The Hot Wheels Ultimate Drive-Thru is drawing crowds in Ontario, Calif. (Courtesy Raycom-Legacy Content Co.)

Live tour spins off new event, debuting at California’s Toyota Arena

Raycom-Legacy Content Co., producer of the Hot Wheels Monster Trucks Live tour, launched a new attraction based on the iconic Mattel toy brand, the Hot Wheels Ultimate Drive-Thru, last week in the parking lot of Toyota Arena in Ontario, Calif. 

The drive-through experience, which is more than two miles long, is due to run through Jan. 2 but could be extended another week depending on sales, which are reported to be strong, according to Raycom-Legacy President and CEO Ken Hudgens, who said 25,000 cars and over 100,000 guests are expected to take in the experience.

Tickets, priced from $45-$60 a vehicle, went on sale Oct. 30.

Ken Hudgens

Though additional cities have not yet been announced, the family attraction — with more than 50 life-size Hot Wheels vehicles and monster trucks, a custom soundtrack and numerous photo opportunities — could well have a life beyond the initial run at the ASM Global-managed Toyota Arena, at least until the coronavirus pandemic recedes, at which time the producers expect to resume focus on touring Hot Wheels Monster Trucks Live once again.

That show, which sold out both events it played at Toyota Arena in September last year, debuted in January 2019. Raycom-Legacy put on 25 events in the U.S. in January and February of this year and the event played five shows in Europe, three in England and one each in Denmark and Poland, Hudgens said. The dates in Europe, done in partnership with Live Nation, which sold tickets and helped with marketing, “were unbelievably successful,” Hudgens said.

The rest of 2020 was looking positive, with a half-dozen or so shows added to the route, before the pandemic struck. The show returned from Europe and had most recently played a sold-out date in Rockford, Ill., on March 1 when the live business came to a halt.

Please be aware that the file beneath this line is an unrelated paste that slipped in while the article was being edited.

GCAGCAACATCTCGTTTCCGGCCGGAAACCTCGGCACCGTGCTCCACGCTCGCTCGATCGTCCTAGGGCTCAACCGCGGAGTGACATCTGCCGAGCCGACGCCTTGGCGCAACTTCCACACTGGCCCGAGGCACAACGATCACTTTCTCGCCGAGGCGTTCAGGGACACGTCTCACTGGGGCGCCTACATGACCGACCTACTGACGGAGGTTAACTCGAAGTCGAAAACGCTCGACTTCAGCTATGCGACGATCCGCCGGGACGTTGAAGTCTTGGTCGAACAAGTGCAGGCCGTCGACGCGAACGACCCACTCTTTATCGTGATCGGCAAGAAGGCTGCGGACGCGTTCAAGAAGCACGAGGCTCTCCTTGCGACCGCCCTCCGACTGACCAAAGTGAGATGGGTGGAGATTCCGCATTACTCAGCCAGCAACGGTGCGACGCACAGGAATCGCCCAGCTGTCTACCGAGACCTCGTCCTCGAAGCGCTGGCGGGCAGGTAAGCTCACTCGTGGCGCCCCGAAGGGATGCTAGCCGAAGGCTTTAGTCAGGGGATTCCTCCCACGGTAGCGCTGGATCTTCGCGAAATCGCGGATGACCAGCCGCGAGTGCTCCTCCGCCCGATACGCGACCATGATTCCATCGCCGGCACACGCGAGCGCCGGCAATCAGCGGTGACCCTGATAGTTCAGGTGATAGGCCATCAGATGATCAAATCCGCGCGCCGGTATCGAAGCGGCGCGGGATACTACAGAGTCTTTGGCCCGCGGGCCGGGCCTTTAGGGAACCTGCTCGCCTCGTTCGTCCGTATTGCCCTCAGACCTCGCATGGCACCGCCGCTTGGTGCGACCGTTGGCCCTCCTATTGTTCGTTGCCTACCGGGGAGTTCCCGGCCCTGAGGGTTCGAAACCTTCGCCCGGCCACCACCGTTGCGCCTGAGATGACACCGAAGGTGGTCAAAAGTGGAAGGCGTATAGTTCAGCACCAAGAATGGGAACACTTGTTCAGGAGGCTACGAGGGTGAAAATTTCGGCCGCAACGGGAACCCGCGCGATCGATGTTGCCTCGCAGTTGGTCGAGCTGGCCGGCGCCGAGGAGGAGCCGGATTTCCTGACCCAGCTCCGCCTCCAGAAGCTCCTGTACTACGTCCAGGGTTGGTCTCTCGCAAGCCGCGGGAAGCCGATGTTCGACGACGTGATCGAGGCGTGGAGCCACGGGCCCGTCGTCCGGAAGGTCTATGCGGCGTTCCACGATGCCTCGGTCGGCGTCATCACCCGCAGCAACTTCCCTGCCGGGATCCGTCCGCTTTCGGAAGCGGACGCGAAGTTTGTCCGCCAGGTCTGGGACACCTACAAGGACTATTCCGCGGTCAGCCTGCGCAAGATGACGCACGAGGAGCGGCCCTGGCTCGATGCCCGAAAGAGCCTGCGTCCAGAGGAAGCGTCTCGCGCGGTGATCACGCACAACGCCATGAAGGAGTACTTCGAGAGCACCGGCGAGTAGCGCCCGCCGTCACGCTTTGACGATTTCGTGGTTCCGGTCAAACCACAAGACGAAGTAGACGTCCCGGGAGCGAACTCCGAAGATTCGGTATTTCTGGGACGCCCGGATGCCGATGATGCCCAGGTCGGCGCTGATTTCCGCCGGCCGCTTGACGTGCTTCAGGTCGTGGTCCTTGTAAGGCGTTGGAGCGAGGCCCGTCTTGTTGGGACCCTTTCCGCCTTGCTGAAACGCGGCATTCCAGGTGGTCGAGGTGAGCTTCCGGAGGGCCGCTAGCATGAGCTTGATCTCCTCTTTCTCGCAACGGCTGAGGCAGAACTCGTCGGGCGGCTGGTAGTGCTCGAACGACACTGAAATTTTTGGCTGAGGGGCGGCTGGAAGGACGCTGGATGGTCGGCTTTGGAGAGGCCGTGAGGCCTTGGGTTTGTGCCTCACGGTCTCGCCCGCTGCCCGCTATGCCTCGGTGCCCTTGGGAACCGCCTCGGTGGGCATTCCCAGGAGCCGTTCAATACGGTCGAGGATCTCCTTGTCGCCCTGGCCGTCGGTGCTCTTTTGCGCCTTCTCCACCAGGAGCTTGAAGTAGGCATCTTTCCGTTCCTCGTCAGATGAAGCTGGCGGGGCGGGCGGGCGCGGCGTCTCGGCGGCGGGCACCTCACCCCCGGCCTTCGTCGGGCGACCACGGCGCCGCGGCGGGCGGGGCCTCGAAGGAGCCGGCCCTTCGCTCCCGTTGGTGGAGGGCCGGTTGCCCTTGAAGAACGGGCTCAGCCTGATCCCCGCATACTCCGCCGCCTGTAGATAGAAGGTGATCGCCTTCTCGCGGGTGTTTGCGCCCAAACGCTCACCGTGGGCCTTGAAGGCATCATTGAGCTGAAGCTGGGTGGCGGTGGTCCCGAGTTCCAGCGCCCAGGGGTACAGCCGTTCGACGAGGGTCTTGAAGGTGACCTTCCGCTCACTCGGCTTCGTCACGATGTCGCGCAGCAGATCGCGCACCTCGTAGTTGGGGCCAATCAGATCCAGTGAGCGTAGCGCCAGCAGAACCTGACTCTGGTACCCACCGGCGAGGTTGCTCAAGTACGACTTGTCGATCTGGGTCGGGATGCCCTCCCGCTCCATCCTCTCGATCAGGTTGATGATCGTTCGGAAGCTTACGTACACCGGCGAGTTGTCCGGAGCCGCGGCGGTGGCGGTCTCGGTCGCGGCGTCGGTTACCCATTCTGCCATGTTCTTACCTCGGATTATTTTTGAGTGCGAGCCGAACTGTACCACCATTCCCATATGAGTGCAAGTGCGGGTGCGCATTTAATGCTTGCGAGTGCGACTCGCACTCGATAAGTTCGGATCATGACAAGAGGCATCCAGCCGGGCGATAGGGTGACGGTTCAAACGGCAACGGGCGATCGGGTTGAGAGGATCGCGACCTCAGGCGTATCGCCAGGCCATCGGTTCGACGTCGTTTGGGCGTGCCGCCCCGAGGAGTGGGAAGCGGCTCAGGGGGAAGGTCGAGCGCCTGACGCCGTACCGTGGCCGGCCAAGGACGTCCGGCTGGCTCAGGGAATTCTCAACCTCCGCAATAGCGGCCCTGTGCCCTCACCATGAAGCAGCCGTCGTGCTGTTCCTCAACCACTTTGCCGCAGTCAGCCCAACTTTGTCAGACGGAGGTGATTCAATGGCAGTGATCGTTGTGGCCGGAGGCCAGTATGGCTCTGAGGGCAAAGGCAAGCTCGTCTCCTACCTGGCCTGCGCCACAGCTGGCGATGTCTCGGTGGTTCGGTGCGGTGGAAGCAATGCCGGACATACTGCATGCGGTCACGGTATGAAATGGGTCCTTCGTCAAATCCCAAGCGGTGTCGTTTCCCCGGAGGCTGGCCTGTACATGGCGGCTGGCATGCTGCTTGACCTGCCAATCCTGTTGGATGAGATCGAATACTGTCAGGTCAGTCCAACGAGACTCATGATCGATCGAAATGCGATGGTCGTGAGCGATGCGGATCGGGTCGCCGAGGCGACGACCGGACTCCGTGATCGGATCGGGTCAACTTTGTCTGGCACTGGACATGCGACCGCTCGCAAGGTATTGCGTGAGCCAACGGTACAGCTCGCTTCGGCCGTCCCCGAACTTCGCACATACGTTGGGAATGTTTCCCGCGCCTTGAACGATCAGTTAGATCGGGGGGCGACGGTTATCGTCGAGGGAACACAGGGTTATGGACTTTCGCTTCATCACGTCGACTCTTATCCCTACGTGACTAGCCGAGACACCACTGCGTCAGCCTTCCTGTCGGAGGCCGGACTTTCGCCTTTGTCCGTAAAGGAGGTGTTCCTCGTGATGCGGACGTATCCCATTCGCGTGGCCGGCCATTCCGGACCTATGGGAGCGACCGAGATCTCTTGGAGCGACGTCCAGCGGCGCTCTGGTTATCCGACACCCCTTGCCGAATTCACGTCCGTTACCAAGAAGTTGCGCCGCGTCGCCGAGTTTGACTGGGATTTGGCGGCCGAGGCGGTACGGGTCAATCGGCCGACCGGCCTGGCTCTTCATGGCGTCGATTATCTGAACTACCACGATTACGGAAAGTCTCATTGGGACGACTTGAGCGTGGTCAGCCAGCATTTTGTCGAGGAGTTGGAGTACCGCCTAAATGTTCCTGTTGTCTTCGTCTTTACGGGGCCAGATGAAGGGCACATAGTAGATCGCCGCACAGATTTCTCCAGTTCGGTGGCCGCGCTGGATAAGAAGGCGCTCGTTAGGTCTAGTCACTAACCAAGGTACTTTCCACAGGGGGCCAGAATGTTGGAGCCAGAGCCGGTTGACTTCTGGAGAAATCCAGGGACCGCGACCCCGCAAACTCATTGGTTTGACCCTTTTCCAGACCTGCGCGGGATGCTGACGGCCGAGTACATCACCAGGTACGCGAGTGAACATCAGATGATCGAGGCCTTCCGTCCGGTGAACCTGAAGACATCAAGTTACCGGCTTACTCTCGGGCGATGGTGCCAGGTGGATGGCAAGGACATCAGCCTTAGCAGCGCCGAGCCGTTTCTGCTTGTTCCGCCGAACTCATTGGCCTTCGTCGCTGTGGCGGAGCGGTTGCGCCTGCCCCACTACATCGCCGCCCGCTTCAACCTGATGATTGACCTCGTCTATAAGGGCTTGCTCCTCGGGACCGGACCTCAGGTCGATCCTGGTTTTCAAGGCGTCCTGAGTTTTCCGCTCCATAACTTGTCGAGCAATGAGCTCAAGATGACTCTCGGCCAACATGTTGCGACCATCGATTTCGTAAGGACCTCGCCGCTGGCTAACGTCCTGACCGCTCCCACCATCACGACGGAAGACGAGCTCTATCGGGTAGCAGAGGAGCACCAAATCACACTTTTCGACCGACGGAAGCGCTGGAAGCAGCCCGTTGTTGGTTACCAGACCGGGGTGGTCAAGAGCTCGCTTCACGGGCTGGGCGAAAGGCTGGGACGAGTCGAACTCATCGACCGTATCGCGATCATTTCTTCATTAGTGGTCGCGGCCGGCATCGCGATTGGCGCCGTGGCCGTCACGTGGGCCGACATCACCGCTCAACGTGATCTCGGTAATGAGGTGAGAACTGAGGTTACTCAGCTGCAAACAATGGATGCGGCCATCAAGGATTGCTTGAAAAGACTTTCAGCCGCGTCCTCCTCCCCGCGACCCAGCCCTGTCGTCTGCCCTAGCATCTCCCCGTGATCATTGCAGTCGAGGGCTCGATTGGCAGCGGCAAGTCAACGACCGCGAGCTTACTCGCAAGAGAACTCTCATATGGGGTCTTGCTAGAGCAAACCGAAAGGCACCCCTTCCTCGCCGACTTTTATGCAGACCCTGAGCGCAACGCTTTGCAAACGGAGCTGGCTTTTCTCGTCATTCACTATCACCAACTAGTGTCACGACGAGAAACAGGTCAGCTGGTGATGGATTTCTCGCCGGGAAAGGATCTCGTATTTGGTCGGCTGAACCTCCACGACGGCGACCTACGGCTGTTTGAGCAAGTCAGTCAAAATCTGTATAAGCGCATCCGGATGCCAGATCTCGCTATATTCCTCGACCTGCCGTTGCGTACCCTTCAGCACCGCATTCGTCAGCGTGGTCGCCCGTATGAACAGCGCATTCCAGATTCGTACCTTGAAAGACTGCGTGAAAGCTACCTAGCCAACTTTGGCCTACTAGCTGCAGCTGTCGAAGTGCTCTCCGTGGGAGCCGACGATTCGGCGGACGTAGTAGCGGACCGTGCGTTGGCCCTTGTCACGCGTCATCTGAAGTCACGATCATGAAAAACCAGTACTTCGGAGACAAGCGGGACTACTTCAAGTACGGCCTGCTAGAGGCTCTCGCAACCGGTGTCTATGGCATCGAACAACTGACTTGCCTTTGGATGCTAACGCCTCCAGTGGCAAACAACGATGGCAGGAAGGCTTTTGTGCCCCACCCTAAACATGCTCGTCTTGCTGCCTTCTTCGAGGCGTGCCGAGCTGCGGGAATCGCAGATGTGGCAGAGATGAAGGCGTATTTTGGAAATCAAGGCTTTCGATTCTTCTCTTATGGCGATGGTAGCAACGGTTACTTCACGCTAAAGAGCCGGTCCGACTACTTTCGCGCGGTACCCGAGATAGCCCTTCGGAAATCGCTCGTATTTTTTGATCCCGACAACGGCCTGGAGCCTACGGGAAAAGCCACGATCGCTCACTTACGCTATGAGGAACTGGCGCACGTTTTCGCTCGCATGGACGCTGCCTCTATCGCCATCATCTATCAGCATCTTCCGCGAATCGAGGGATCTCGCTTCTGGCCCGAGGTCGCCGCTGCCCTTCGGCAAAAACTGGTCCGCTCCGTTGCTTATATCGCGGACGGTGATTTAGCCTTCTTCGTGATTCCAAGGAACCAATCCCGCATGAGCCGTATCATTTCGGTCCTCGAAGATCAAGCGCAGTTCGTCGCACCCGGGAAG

Hudgens is in the drive-through attractions business with another company, FunGuys LLC, that is producing 11 Magic of Lights holiday-themed attractions at venues across the country, including Gillette Stadium in Foxboro, Mass. He said the idea for the Hot Wheels Ultimate Drive-Thru was inspired in part by the Pinnacle Production Group’s Dinosaur Adventure attraction he saw at the DuPage County Fairgrounds outside Chicago in early September.

The drive-through experience includes more than 50 life-size Hot Wheels and monster trucks. (Courtesy Raycom-Legacy Content Co.) 

“I thought to myself, ‘Well, we can do this,” he said. “Talked to Mattel and Hot Wheels and they liked the idea and they were enthusiastic about contributing their Garage of Legends vehicles, the iconic Hot Wheels cars like the Rip Rod and Twin Mill and Bone Shaker. So that was kind of how the idea was born and we’ve really attacked it. The entire company worked hard on it from Sept. 3 until the Dec. 3 opening, and we think we have a great product.”

The Drive-Thru audience skews a little younger than the live show, with greater appeal for 3- to 5-year-olds rather than children a few years older, Hudgens said.

The attraction could put 500 cars an hour through the course “if we were really rocking and rolling, but we haven’t gotten there yet,” he said. At busy times it takes about 30 minutes to get through, but people want to take their time “without throughput pressure” and stop for photo ops with nearly every vehicle displayed.

“It’s a more enjoyable experience if you are not pushed or pulled,” he said.

Merchandise sales have been strong, with more than 50% of the vehicles adding at least one of two preordered merchandise bundles — either Hot Wheels or Bigfoot monster truck — for $30 apiece.

“We just fulfill it on site,” he said. “We scan it and hand them their merchandise bundle. I’m in the drive-through business. I’ve never seen anything like that (conversion rate). I think it’s a testament to the Hot Wheels brand.”

Venues seeking to accommodate the Hot Wheels Ultimate Drive-Thru need enough space for the two-mile course and the ability to queue up 200-500 vehicles off main roads, which local authorities will not want to be blocked with traffic.

“We get in trouble when we back traffic up onto main thoroughfares,” Hudgens said. “It’s more akin to a parking operation than a normal operation in the building.”